With health care reform fixated on financing, costs, and coverage, there has been too little discussion of people and what reform might actually do for their health. President Obama says he doesn't want the new system simply to deliver more of the same; he wants better care and better outcomes. To that end, it's critical to refocus the conversation on proven, cost-effective ways to improve people's health, particularly for one crucially important -- and costly -- group: the chronically ill.
America spends $2 trillion annually on health care, and today 75 percent of that money goes to chronic disease. There are 133 million Americans with one or more chronic illnesses, such as heart disease, arthritis, hypertension and diabetes. They are often vulnerable, and they consume the most health care. Yet a recent survey by the National Council on Aging, Re-Forming Health Care: Americans Speak Out bout Chronic Conditions and the Pursuit of Healthier Lives, underscores that, despite massive spending, our health care system is not meeting their needs.
Conducted by Lake Research Partners, this study of 1,000 Americans age 44 and older with one or more chronic conditions, found that many of the problems associated with chronic diseases are not getting addressed. Too many -- 71 percent -- report living with pain, 65 percent are stressed, and 50 percent are depressed. We must do better by these people and the answer is not just about access to medical care or even how medical care is delivered.
Experts note that 99% of chronic care is self-care. People, even those with multiple conditions, are in the clinician's office just a few minutes a month. All the other hours and days, they and their families are doing self-care. Coping successfully with chronic disease requires a high degree of self-management, of the person, by the person, for symptom control, staying on a medical regimen, and following a healthy lifestyle. This in turn requires that people to be well informed, confident, and well supported in developing self-management skills that fit their own lives.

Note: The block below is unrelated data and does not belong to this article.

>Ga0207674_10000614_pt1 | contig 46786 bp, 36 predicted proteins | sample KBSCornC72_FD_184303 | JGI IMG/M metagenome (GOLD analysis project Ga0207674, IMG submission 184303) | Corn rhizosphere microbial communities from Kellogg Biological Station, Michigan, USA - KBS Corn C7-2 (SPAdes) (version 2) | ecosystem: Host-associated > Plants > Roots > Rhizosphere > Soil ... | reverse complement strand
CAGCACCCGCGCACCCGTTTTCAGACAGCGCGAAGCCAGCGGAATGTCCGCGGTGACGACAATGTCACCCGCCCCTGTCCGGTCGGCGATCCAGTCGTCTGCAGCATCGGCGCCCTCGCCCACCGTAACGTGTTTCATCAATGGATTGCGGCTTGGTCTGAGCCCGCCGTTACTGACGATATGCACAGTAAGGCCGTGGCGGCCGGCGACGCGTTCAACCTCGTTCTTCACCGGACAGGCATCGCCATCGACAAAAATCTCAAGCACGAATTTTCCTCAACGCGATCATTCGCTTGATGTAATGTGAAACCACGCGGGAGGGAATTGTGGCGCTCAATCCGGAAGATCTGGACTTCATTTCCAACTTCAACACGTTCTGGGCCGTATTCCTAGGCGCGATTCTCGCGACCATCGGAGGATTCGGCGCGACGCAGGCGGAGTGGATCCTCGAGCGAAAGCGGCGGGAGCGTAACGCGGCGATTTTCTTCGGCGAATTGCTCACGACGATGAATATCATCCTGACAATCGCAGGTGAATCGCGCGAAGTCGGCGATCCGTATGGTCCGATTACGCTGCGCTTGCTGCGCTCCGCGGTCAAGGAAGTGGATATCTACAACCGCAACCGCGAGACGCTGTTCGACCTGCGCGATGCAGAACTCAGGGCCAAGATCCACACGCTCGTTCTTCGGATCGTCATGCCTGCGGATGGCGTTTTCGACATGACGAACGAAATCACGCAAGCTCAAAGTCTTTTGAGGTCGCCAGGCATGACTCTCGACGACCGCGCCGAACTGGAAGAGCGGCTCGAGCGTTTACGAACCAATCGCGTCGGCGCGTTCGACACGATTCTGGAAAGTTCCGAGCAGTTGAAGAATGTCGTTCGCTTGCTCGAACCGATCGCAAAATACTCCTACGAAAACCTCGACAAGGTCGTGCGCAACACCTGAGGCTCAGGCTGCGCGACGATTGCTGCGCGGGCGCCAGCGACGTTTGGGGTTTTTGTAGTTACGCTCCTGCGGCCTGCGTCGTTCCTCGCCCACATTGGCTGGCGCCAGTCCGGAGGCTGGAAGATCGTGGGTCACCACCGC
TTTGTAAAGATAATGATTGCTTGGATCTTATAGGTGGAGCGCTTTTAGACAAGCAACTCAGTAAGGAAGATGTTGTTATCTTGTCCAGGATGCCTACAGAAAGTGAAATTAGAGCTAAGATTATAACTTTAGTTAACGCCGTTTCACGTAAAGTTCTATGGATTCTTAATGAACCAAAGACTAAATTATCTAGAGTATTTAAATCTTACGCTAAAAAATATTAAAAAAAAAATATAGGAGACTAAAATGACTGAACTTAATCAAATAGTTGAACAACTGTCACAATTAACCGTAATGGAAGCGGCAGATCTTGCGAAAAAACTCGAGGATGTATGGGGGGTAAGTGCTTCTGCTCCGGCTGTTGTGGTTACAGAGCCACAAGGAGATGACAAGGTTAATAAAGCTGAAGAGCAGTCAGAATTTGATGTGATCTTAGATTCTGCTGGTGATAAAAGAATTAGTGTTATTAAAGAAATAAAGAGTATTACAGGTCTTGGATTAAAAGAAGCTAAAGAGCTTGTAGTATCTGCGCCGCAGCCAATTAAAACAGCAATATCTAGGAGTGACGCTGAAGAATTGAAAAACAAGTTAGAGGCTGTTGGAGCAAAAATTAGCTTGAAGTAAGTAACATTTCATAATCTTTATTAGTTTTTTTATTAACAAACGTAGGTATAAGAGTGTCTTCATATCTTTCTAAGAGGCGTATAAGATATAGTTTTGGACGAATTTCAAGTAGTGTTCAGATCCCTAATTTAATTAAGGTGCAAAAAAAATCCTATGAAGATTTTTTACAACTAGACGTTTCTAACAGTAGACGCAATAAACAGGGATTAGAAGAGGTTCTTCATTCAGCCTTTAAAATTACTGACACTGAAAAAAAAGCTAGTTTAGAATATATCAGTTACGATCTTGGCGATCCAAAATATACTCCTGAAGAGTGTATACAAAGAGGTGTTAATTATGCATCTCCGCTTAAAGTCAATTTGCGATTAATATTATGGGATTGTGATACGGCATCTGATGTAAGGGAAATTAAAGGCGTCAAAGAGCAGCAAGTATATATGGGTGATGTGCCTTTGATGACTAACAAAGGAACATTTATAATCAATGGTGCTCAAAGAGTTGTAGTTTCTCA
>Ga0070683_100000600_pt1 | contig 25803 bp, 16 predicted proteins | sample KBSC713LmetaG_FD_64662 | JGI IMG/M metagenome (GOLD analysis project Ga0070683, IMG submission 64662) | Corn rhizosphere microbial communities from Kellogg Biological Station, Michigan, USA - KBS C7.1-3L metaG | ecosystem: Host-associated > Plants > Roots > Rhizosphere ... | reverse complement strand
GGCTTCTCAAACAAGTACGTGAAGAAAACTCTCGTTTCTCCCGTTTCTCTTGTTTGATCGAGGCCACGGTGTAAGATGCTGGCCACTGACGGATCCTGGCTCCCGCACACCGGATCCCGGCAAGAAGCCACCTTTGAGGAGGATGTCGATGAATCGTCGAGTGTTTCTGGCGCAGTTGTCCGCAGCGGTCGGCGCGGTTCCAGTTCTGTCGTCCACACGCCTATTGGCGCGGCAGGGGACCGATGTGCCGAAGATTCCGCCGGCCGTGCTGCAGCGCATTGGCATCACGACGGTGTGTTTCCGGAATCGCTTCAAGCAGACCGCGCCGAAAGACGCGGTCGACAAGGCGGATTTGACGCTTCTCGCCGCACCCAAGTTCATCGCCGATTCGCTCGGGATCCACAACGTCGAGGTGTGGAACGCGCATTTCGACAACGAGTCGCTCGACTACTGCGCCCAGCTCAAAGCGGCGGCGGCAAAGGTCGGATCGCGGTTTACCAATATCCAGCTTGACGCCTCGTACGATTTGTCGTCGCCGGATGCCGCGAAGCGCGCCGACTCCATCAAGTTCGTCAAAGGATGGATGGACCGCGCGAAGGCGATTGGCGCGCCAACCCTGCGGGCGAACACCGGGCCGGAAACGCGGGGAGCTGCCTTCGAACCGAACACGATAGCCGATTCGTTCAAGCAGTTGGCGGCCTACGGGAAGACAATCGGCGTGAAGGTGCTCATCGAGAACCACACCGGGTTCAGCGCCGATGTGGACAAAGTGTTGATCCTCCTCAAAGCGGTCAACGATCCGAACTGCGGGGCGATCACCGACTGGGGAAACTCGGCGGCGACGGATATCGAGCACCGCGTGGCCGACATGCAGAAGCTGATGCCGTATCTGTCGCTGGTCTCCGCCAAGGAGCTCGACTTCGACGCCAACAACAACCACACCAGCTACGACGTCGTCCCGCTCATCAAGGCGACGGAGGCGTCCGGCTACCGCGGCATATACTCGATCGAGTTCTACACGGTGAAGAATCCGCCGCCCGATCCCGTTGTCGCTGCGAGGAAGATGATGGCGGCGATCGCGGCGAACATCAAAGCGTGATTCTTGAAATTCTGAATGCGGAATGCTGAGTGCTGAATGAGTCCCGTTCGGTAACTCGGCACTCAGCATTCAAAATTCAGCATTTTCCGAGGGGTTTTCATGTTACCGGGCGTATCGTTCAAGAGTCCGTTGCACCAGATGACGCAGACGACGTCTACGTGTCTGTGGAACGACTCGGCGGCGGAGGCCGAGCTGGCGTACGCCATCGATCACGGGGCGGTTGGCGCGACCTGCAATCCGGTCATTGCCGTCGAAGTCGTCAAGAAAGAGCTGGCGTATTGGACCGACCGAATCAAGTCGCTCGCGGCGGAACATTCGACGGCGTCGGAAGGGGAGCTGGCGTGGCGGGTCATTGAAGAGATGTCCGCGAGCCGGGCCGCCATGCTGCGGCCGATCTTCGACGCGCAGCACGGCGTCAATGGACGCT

This is particularly hard for people to do on their own: it requires help. Yet 45 percent of people with chronic illness in our study say they have rarely or never been referred to a resource like a group class, health educator or counselor, or dietician.
It will come as no surprise that cost also stands in people's way, with 38 percent of respondents saying they can't afford to do things that will improve their health. These numbers rise alarmingly among Latinos (63 percent), African Americans (58 percent), people with incomes below $20,000 (65 percent), and people with four or more chronic conditions (59 percent).
That's why we believe national health reform must include support for self-care for the chronically ill. There are several evidence-based programs with a proven national record of improving people's health, function and communication with physicians, while reducing distress and lowering use of the hospital and/or emergency room. These initiatives -- such as Stanford University's Chronic Disease Self-Management Program designed by Dr. Kate Lorig, RN, DrPh -- operate in community settings and are led by highly trained peer leaders, many of whom are also living with chronic disease. Importantly, these programs include group and peer support that helps people pursue the health and lifestyle goals most important to them.
Along with improvements in primary care, we must make a national investment in the Stanford Chronic Disease Self-Management Program and other evidence-based models. If we reshape how we address the health problems of millions of people with chronic conditions and expand self-care, we could save money, empower patients, and enrich lives. Now that would be real health care re-form.
More information about the self-care study and chronic disease self-management programs can be found on the National Council on Aging website.
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